The area we need the most progress is the distribution grid because it was not designed to host generation, control it or behave and modify the way you regulate (energy). What we’re doing today is getting more observability of distribution through sensors, monitoring, communication, and management systems based on software. There’s also a lot of development in some pockets of Europe in what we call self-healing grids, which reconfigure (automatically) when they notice a fault.
Hence, digital orchestration and automation of the grid are key areas. Last, but not the least, another key area is the protection of the grid since we need to protect equipment and users of the grid.
Can you give us some examples of technologies used in smart grids such as AI, ML and their applications?
The backbones of the smart grid are very much the software that's used to orchestrate the grid — to manage distribution, controls, monitoring, and the data from the grid. All these factors help you to operate (more efficiently). Having more data, information, and visibility opens up new opportunities. That's why AI and ML are critical.
For example, to operate the grid, the better we can forecast the generation and demand to situate the storms, the better we can prepare. What we are doing today is collecting a lot of data. For example, to predict what PV (photovoltaic) is going to be producing, how the demand will behave, etc. This is where combining imaging, deep learning, and other AI techniques is beneficial to make predictions about (things like) distributed energy resource management and wind demand forecasting.
The second is asset performance management. We are adding sensors in every equipment that goes into the grid. Accessing the data from these sensors allows us to be more effective on how we do, for example, more predictive maintenance rather than a time-based one. Last, but not the least, is that on a decentralized grid, you could create islands and micro-grids that could survive and bring electricity faster locally (in case of a grid failure), rather than waiting for the whole grid to be back. This is another area where a lot of these techniques on machine learning can be used. And that's where I talk about the self-healing network.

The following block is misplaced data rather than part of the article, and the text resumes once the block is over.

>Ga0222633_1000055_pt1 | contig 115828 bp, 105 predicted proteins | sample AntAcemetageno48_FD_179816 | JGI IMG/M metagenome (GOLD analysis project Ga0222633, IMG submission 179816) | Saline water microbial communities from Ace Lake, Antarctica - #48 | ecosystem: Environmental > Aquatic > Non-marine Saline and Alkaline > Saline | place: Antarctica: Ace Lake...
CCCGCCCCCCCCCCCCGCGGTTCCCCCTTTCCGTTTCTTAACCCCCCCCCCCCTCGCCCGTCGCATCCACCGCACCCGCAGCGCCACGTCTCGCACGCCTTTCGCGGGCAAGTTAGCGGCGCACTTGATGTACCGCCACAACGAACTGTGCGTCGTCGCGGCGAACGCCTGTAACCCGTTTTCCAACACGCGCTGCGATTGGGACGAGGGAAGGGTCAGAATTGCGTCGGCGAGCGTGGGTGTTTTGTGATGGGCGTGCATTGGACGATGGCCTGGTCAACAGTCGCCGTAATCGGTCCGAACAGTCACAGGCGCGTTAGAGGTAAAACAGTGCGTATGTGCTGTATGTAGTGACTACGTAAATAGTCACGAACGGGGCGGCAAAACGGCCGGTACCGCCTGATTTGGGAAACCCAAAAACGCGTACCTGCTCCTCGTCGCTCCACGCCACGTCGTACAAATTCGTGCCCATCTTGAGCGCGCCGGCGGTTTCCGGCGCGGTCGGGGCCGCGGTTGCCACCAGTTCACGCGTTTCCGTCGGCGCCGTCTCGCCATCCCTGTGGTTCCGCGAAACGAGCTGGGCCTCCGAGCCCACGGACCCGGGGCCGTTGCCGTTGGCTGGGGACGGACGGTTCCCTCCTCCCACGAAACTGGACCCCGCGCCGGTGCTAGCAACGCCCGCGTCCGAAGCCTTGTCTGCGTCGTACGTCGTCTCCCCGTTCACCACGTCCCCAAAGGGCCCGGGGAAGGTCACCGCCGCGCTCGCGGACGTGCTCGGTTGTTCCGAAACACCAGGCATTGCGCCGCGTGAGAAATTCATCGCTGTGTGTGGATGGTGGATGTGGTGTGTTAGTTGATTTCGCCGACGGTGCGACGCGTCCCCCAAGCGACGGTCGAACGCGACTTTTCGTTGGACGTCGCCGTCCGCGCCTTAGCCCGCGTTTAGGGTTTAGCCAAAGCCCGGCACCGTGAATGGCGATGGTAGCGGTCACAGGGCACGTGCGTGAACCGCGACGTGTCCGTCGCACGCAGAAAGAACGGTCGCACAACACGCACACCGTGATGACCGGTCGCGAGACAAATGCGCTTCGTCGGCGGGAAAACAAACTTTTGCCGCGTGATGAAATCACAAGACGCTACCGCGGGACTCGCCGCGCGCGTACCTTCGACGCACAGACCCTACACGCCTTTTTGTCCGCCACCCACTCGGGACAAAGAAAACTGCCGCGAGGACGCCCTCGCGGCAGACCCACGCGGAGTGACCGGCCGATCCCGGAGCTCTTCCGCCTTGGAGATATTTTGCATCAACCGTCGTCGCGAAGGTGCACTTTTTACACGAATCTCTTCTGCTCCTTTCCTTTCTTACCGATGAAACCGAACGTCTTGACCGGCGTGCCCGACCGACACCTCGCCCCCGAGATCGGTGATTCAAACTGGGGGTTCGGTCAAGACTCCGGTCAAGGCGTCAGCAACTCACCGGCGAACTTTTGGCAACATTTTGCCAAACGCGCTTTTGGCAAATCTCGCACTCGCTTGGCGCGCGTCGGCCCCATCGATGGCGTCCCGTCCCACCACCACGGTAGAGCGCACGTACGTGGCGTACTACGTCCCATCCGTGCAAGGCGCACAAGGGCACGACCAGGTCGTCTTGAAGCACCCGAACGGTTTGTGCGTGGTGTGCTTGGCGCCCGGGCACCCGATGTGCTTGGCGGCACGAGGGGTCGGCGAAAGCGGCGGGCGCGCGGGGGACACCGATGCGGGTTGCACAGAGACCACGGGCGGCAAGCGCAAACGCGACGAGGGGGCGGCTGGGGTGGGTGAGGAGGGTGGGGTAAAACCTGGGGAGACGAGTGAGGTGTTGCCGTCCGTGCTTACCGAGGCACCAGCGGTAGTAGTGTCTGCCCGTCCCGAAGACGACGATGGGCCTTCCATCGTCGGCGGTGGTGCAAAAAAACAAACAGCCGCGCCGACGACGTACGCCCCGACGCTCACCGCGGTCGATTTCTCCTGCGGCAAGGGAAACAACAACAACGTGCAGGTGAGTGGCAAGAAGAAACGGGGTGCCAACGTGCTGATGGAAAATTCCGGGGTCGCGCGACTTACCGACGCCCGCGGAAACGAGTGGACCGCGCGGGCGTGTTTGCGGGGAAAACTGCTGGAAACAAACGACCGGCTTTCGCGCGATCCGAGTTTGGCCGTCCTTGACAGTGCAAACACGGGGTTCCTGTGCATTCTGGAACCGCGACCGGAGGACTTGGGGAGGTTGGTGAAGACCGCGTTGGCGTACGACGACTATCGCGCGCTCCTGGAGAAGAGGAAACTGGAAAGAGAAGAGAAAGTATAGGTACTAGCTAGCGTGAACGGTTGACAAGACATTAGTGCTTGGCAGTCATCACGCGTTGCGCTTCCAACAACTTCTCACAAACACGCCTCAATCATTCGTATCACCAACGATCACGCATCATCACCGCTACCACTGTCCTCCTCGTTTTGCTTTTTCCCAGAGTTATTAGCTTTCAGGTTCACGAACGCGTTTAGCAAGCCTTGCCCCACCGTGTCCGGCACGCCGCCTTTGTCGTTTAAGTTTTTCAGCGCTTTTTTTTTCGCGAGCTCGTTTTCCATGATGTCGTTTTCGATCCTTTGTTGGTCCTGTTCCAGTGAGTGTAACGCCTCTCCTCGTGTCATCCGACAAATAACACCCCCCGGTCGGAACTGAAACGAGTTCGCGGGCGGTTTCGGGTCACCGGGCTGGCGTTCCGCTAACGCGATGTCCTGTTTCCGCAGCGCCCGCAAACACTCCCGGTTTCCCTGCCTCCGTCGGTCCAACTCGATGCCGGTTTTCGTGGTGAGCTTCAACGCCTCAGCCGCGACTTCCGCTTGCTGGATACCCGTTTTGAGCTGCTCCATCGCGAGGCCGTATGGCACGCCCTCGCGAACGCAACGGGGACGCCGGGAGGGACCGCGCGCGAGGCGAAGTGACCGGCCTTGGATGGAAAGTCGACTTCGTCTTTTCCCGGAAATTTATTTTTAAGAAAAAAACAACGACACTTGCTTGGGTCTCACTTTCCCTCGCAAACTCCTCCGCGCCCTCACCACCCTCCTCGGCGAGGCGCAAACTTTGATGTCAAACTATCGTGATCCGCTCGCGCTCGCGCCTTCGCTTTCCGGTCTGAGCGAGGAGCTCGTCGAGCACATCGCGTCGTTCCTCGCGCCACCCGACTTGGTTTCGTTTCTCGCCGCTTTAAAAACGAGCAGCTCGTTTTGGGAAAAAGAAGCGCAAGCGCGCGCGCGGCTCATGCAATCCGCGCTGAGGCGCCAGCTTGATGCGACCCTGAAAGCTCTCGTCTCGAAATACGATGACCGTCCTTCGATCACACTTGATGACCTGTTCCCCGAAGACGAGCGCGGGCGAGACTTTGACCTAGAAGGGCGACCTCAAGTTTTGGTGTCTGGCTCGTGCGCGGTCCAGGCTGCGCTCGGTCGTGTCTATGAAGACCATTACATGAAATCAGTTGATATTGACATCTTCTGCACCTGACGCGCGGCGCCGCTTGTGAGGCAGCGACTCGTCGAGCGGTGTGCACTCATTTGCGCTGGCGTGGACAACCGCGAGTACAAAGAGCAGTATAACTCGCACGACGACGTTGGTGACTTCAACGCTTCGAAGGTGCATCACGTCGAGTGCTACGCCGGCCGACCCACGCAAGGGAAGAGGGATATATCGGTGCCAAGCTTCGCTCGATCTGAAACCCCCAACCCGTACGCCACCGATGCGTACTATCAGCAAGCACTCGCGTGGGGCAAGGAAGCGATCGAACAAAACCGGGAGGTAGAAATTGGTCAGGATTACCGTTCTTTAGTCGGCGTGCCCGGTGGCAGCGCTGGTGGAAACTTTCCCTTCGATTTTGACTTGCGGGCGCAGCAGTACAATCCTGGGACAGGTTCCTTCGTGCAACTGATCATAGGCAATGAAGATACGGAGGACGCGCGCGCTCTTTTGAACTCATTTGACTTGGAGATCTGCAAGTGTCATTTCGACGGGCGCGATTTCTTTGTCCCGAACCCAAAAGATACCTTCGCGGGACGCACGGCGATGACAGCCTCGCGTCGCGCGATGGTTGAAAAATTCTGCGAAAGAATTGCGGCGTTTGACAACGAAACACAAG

What role does technology play in predicting electricity usage patterns amid climate change?
Climate variability is a very important area where we work with meteorological models and that’s where high performing computing (HPC) and quantum computing will play a critical role. It's much more complex to forecast at the farm level than it is at the India (country-wide) level. You have cameras that look at cloud movements, and you have new ways of identifying and predicting people’s behaviour. For example, when predicting solar locally, deep learning is unbeatable since we get images of the clouds that are excellent for image processing. And this is completely new for an industry that has always done forecasting based on the time series models.